Side note: if you’re not sure how allegory works, using children’s shows is a great start, since they generally take a moment to explain to the audience what the message was at the end. This means you can go back through and figure out what each character was meant to represent, basically putting the clues together in reverse.

Examples of Allegory

Let’s take a look at a few examples of allegory across genres and reading levels. 

1. “Animal Farm” by George Orwell 

On the surface, this is a story about farm animals trying to overthrow the owner of the farm. A reader needs no outside information or clues to get this—this is the literal meaning of the story. 

However, allegorically, Orwell uses this setting and these animals to comment on totalitarianism and the Russian Revolution. The owner of the farm represents the totalitarian leader, or Czar Nicholas II in specific. 

The animals are meant to represent the working class of Russia—they’re the ones actually doing the work to keep the farm going, and they’re overseen by the owner. These animals are initially charged up to make sweeping changes to the farm, but in the end, they recreate the same sort of oppressive regime they meant to get out from underneath. 

What’s the point? 

Following this allegory, we can see Orwell delivering a pointed message about effective revolution. He argues, through the symbolic meaning in his surface story, that a small, radical group overthrowing a government will always replicate that government.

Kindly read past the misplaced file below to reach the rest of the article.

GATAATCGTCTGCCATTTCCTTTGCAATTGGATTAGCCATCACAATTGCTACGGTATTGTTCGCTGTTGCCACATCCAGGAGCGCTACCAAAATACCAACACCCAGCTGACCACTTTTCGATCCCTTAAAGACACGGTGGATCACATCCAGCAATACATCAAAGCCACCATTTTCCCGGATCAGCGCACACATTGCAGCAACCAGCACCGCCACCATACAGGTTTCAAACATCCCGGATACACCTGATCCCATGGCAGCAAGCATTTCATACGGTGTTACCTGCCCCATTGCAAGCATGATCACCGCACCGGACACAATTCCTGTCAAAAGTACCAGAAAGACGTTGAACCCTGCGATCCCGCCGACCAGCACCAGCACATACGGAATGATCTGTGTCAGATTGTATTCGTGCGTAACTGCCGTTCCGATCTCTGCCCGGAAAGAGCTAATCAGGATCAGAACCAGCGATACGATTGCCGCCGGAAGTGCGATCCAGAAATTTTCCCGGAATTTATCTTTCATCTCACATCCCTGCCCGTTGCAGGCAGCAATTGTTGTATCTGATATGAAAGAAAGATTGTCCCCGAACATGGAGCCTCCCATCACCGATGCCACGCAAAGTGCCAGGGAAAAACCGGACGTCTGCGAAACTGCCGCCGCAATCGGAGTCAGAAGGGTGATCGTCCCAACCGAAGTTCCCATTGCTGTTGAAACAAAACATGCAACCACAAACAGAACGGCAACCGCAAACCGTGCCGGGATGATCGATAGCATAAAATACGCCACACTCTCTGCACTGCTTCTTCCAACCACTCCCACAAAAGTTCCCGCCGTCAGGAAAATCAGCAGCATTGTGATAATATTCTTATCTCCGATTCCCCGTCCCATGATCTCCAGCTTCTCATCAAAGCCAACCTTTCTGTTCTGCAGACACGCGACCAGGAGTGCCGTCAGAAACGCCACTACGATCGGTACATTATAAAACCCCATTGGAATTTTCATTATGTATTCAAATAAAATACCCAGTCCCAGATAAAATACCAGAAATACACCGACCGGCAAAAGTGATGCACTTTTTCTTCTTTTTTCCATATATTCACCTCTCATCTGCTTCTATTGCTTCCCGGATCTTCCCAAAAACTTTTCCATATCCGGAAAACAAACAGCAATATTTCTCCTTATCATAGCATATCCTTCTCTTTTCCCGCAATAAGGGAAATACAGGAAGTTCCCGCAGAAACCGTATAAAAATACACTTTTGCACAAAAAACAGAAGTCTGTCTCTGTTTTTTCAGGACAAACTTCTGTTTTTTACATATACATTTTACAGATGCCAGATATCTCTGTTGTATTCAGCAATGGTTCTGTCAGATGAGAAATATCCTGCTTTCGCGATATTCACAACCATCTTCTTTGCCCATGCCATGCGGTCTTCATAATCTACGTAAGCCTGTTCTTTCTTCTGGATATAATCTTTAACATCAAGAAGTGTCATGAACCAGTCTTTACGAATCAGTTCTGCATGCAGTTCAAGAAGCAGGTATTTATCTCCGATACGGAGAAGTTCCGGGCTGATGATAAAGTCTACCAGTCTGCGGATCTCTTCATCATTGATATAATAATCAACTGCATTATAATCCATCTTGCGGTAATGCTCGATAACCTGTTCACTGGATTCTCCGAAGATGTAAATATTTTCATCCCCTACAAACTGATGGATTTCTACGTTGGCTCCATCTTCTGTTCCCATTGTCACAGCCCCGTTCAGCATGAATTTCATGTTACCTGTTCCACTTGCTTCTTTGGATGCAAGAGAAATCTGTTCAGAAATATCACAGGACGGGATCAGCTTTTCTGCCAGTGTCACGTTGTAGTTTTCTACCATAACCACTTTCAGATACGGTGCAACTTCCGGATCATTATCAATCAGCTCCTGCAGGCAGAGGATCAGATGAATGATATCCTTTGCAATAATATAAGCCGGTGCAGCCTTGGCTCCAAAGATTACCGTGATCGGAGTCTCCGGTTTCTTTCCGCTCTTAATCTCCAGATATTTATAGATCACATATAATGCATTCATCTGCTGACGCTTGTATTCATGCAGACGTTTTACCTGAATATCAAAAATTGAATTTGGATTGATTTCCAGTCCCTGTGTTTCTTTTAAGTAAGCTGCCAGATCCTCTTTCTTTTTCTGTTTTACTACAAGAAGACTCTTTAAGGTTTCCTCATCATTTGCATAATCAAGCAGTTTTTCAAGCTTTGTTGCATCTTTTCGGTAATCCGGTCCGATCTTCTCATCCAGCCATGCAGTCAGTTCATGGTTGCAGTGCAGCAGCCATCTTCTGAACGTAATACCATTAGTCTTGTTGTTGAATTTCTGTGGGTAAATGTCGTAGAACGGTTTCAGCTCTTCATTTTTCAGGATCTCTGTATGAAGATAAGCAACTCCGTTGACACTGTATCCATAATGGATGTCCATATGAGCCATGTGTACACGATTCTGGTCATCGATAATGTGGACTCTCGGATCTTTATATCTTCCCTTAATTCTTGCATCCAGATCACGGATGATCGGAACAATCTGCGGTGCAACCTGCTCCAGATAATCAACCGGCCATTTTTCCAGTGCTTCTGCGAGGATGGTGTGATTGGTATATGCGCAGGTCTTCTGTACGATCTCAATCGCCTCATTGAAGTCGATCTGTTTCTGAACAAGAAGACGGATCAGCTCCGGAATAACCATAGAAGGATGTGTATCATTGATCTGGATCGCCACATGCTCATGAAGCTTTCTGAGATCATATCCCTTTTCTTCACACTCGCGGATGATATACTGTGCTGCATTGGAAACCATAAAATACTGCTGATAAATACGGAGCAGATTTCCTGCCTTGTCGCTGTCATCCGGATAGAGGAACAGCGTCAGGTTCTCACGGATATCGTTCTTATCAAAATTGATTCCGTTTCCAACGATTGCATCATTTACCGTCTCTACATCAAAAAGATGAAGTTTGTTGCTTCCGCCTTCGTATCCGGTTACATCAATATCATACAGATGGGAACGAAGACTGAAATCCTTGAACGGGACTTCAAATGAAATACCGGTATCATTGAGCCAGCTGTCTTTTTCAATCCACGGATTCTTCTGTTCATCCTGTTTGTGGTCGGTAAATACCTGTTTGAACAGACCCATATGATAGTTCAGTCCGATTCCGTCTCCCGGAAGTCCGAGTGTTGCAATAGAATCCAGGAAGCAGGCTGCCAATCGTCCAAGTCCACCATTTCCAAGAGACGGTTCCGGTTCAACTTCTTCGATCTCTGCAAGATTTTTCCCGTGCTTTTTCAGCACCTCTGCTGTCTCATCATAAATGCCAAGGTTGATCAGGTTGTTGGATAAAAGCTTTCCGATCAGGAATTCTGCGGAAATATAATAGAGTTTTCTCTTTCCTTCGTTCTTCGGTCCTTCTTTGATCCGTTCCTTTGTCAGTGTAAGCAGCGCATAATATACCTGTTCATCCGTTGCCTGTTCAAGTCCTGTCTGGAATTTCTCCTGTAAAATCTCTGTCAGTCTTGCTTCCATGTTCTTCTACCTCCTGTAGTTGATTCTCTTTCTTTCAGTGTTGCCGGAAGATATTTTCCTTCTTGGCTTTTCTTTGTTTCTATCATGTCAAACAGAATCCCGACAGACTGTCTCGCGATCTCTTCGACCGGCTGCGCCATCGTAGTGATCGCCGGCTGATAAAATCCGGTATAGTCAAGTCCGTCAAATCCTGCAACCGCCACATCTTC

In other words, tyranny is inevitable without empowering the lower classes. Just replacing the people in power won’t solve the problem. 

2. The story of Icarus 

In the story of Icarus, a father and son create wings made of wax to escape from the island of Crete. Icarus puts his wings on, flies out, and gets cocky. He flies too close to the sun, which causes his wings to melt, and tragically falls. 

The summary I just gave is the surface story. These are the literal events that take place in it, which a reader can follow. 

However, there’s also an allegorical meaning here. Icarus is a famous example of getting too cocky, crashing, and burning.

If we apply this meaning, the story has a message: don’t get arrogant in pursuing your goals, or you might be destroyed. 

3. “The Hunger Games” by Suzanne Collins 

On its surface, the Hunger Games follows Katniss Everdeen, a citizen from District 13, which is a region in Panem. Panem is meant to be a dystopian America. Panem hosts an annual Hunger Games, where children are recruited to fight and die for sport. 

Katniss volunteers when her sister is chosen, and she’s sent to the Capitol, where she fights for her life in the Games. In the end, beats the Games and keeps both herself and her partner, Peeta, alive by having them both threaten suicide. 

The Hunger Games also has an allegorical read. Panem represents our society, and maybe also Hollywood, and the Districts represent regular people. 

Following this reading, Suzanne Collins is making a comment on how people in our contemporary society have become desensitized and numb to the extreme violence being done to real children in oppressed groups. 

How to Use Allegory in Your Story 

Now that we know what allegory is and how it works, let’s talk about how to make sure you’re using allegory effectively in your novels or stories. 

1. Identify your hidden story 

Before you set out to write an allegory, you’ll want to identify the hidden story you want to tell. What’s the message you’re trying to give to your readers? 

It’s extremely difficult to apply allegory to a story after it’s already been written. Unlike symbolism, which can happen without the writer meaning for it to happen, allegory involves carefully placed clues. When these clues are put together, the message becomes clear.